TURKEY’S INFLATION SURGES TO 54%, HIGHEST IN 20 YEARS
ISTANBUL, March 3 (Reuters) – Turkey’s annual inflation jumped more than expected to a two-decade high of 54.4% in February, fuelled by a crash in the lira last year and soaring commodity prices that are expected to climb higher due to Russia’s invasion of Ukraine.
Month-on-month, consumer prices rose 4.8% in February, the Turkish Statistical Institute said on Thursday, compared to a Reuters poll forecast of 3.8% and an annual forecast of 53%.
The producer price index soared 7.22% month-on-month in February for an annual rise of 105%, reflecting the rise in commodity prices amid Russia-Ukraine tensions.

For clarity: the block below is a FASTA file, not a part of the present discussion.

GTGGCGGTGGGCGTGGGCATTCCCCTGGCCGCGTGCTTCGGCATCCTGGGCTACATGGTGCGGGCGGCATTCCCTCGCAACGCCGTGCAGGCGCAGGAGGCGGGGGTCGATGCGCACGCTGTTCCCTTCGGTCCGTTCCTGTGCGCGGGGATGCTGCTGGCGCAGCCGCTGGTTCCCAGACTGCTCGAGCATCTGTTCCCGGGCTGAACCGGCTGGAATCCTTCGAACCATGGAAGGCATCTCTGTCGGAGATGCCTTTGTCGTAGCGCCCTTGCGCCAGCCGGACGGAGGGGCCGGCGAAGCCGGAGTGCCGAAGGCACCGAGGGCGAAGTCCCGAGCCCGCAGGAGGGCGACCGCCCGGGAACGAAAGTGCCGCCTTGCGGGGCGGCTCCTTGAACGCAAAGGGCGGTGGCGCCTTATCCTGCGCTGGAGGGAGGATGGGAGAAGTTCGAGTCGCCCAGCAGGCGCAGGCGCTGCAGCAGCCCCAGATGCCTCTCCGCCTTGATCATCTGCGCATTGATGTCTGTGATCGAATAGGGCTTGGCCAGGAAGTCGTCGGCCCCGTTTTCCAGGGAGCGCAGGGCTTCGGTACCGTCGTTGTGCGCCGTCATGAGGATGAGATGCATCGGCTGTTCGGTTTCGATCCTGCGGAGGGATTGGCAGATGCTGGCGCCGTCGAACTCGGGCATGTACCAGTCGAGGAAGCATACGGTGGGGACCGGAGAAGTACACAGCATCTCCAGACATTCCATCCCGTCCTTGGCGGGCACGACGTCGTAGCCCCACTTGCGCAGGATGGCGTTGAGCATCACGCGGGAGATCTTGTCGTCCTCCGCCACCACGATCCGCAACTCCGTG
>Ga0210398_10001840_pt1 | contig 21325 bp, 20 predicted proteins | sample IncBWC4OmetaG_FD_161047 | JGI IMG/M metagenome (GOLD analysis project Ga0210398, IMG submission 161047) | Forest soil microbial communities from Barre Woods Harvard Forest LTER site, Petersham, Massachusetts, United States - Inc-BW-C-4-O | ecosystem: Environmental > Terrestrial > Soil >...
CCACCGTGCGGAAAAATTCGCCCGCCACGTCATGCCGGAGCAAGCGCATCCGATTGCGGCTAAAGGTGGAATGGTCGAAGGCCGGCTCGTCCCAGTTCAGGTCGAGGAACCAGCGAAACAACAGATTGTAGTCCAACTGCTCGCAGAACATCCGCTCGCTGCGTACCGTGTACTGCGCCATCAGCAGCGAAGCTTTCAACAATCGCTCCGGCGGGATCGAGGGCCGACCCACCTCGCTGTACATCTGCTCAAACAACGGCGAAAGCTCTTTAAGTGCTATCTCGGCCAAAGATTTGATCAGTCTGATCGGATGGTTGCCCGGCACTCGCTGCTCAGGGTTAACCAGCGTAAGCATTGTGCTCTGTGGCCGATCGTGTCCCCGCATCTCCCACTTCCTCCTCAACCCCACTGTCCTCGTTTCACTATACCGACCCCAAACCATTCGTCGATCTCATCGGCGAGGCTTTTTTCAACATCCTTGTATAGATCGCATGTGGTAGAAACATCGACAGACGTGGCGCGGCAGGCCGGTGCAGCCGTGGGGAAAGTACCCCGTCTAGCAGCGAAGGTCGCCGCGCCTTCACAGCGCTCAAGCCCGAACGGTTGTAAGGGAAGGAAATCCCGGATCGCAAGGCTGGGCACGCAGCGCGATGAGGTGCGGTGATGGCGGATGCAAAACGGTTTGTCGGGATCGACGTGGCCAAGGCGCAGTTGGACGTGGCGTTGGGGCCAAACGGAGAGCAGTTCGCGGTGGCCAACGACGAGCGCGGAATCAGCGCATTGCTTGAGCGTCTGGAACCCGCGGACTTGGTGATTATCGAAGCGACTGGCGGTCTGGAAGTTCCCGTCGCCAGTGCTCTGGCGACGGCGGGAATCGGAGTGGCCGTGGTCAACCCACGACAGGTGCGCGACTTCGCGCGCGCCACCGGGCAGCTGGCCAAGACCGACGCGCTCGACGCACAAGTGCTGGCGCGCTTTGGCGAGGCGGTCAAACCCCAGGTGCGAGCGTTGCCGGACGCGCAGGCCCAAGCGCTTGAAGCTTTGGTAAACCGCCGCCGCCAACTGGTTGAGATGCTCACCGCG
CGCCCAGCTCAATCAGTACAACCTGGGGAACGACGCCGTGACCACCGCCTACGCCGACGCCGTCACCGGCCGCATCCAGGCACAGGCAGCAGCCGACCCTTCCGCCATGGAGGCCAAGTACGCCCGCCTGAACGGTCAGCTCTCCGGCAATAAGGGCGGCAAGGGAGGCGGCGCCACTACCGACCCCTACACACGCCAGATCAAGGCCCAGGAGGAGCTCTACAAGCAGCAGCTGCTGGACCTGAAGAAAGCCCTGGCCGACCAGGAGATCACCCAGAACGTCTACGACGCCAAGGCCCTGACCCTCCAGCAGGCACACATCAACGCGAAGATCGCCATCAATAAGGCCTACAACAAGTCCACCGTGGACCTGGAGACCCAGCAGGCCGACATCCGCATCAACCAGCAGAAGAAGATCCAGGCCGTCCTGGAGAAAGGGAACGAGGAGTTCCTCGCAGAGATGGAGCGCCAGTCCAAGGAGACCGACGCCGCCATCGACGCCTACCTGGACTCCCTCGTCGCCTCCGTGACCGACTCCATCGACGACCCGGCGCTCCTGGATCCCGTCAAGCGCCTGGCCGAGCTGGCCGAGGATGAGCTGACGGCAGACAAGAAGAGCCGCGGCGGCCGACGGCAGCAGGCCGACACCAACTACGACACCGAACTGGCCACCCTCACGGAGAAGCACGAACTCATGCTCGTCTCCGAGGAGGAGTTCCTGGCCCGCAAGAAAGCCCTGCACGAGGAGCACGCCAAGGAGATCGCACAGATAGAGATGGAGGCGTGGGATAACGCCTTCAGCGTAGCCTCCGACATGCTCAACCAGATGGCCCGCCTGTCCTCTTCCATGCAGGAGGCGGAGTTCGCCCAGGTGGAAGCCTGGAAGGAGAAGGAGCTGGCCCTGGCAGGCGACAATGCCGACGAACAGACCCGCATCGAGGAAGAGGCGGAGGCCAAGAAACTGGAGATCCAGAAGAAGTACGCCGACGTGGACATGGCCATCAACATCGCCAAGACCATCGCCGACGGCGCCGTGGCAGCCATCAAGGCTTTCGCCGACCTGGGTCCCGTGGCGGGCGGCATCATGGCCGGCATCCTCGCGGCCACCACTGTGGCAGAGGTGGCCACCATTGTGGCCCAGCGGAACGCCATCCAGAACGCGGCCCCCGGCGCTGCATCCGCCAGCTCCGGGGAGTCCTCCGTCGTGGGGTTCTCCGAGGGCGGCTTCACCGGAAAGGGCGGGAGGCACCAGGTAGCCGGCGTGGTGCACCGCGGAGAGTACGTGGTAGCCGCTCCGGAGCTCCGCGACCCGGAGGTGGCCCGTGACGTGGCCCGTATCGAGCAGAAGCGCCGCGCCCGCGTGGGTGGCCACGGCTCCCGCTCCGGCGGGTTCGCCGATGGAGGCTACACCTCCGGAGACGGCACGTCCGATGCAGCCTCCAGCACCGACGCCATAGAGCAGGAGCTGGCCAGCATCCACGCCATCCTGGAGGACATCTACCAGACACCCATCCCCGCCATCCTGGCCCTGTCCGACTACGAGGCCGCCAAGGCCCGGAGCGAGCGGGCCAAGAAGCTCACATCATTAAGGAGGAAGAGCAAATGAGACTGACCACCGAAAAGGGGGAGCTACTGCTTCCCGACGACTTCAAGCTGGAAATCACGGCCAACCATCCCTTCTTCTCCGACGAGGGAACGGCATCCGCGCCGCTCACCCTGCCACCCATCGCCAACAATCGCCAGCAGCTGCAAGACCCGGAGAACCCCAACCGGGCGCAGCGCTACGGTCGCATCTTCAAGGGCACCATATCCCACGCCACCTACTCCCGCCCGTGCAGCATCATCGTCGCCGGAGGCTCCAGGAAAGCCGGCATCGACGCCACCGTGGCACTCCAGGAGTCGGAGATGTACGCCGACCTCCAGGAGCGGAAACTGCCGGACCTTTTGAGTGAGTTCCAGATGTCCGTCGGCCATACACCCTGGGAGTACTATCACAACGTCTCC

Inflation has soared in the last nine months as Turkey’s central bank, under pressure from President Tayyip Erdogan, slashed interest rates by 500 basis points last year. It is expected to rise further, exacerbated by a surge in gas, oil and grains prices set off by the Ukraine conflict.
The easing cycle led to a currency crisis that saw the lira fall 44% against the dollar last year, raising inflation via imports priced in hard currencies.
The unorthodox cuts were part of Erdogan’s new economic programme that prioritised growth, investment and exports while keeping rates low.
Economists say rate hikes are off the cards, despite deeply negative real yields, given Erdogan’s aversion of high rates. They expect authorities to respond through interventions in the forex market to keep the lira stable, and fiscal measures.